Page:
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3-D Printed Food And Your Health

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Jin-Kyu Rhee, associate professor at Ewha Woman’s University in South Korea. She described her work at the American Society for Biochemistry and Molecular Biology’s annual meeting. This meeting is called,” EXPERIMENTAL BIOLOGY 2018,” was held April 21-25 in San Diego.

Imagine a home appliance that, at the push of a button, turns powdered ingredients into food that meets the individual nutrition requirements of each household member. Although it may seem like something from science fiction, new research aimed at using 3-D printing to create customized food could one day make this a reality.

The Research Team built a platform that uses 3-D printing to create food micro structures that allow food texture and body absorption to be customized on a personal level. One day, people could have cartridges that contain powdered versions of various ingredients that would be put together using 3-D printing and cooked according to the user’s needs or preferences.

3-D printing of food works much like 3-D printing of other materials in that layers of raw material are deposited to build up a final product. In addition to offering customized food options, the ability to 3-D print food at home or on an industrial scale could greatly reduce food waste and the cost involved with storage and transportation. It might also help meet the rapidly increasing food needs of a growing world population.:)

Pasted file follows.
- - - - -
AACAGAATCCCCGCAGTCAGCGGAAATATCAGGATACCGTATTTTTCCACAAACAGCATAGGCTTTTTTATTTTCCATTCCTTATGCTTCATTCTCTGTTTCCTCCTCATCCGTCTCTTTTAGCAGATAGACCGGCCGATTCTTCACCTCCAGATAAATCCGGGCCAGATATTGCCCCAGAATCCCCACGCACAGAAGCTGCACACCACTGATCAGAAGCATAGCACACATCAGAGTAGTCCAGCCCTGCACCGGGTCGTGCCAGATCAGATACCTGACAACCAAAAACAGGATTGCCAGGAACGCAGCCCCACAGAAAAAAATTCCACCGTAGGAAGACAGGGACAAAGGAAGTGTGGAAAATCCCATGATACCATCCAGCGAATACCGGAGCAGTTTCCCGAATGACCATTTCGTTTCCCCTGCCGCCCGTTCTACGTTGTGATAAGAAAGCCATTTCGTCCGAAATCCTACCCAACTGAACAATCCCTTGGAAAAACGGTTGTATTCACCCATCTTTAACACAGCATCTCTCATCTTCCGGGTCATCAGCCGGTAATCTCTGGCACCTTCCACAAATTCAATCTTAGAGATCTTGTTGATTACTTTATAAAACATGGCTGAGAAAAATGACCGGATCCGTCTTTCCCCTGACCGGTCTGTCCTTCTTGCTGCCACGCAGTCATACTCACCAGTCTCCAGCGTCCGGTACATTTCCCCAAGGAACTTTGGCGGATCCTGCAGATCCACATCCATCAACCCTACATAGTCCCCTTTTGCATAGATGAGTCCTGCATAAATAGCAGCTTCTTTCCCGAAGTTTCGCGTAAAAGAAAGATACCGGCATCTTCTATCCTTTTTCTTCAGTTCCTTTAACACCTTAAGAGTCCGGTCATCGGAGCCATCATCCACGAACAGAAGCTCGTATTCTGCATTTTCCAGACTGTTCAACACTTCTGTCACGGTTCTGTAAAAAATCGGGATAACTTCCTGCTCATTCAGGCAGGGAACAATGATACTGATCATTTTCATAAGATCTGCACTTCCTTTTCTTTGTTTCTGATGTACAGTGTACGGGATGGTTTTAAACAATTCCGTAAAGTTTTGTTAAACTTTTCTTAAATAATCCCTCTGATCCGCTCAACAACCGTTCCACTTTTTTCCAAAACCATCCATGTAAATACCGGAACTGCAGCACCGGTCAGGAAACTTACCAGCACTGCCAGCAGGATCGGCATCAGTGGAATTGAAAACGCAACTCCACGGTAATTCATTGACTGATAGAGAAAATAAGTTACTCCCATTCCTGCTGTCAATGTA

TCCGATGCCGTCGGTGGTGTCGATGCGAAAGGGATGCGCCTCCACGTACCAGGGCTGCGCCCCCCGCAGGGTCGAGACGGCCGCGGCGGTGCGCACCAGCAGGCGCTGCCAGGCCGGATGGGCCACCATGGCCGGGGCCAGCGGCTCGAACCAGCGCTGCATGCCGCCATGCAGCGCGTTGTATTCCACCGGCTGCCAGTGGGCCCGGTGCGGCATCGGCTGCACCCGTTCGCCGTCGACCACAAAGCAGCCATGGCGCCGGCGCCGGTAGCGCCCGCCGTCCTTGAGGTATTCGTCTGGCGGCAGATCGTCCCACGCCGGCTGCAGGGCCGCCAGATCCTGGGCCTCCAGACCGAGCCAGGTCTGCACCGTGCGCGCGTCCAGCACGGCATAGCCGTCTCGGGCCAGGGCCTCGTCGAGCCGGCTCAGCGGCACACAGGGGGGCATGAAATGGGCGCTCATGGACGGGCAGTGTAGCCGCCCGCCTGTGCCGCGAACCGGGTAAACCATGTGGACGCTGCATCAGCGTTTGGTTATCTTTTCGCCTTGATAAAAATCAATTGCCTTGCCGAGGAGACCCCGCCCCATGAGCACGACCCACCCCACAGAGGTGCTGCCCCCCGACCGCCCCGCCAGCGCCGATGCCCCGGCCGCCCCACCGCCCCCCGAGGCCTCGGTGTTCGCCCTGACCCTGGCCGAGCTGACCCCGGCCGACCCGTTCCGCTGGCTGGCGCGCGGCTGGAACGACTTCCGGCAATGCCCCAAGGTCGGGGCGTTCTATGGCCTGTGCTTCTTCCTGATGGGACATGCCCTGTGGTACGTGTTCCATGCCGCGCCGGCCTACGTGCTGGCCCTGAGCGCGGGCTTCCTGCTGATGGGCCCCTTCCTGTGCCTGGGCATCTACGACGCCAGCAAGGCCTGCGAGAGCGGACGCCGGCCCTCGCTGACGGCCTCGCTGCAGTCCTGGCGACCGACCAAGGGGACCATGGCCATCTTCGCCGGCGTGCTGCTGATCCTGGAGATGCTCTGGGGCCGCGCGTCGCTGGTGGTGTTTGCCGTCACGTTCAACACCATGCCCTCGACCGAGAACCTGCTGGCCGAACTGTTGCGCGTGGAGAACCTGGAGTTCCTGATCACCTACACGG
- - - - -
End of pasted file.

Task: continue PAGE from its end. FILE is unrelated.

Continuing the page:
https://www.eurekalert.org/pub_releases/2018-04/eb2-3pf041318.php

http://www.ewha.ac.kr/mbs/ewhakr/index.jsp

http://experimentalbiology.org/2018/Home.aspx

https://medkit.info/2018/04/24/3-d-printed-food-could-change-how-we-eat/

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3D Printing Blood Vessel Networks

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3-D printers can assemble raw materials into very complex products. Researchers had previously fabricated a single blood vessel, which amounted to no more than a long and slender tube. The next hurdle is to create complex, branching networks of blood vessels.

A team of engineers led by Dr. Shaochen Chen of the University of California, San Diego, aimed to improve on current 3-D printers to better engineer complex tissues like blood vessel networks. Their research was supported by NIH’s National Institute of Biomedical Imaging and Bioengineering (NIBIB). Results were published online in advance of the April 2017 issue of Biomaterials.

“Almost all tissues and organs need blood vessels to survive and work properly. This is a big bottleneck in making organ transplants, which are in high demand but in short supply,” says Chen. “3-D bioprinting organs can help bridge this gap, and our lab has taken a big step toward that goal.”

The results show that a complex tissue resembling blood vessels can be formed using a 3-D printer. The ultimate challenge for this research team is to engineer heart tissue with a complex network of blood vessels. Such tissues might be used to replace damaged heart muscle or for drug testing. 🙂

https://ucsd.edu.

3d Printing Jobs (3D Fluids PhD Chemist Intern)

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3d Printing Jobs (3D Fluids PhD Chemist Intern)



San Diego, California

 

https://h30631.www3.hp.com/job/san-diego/3d-fluids-phd-chemist-intern/3544/3850504

3D Printed Microscopic Robotic Fish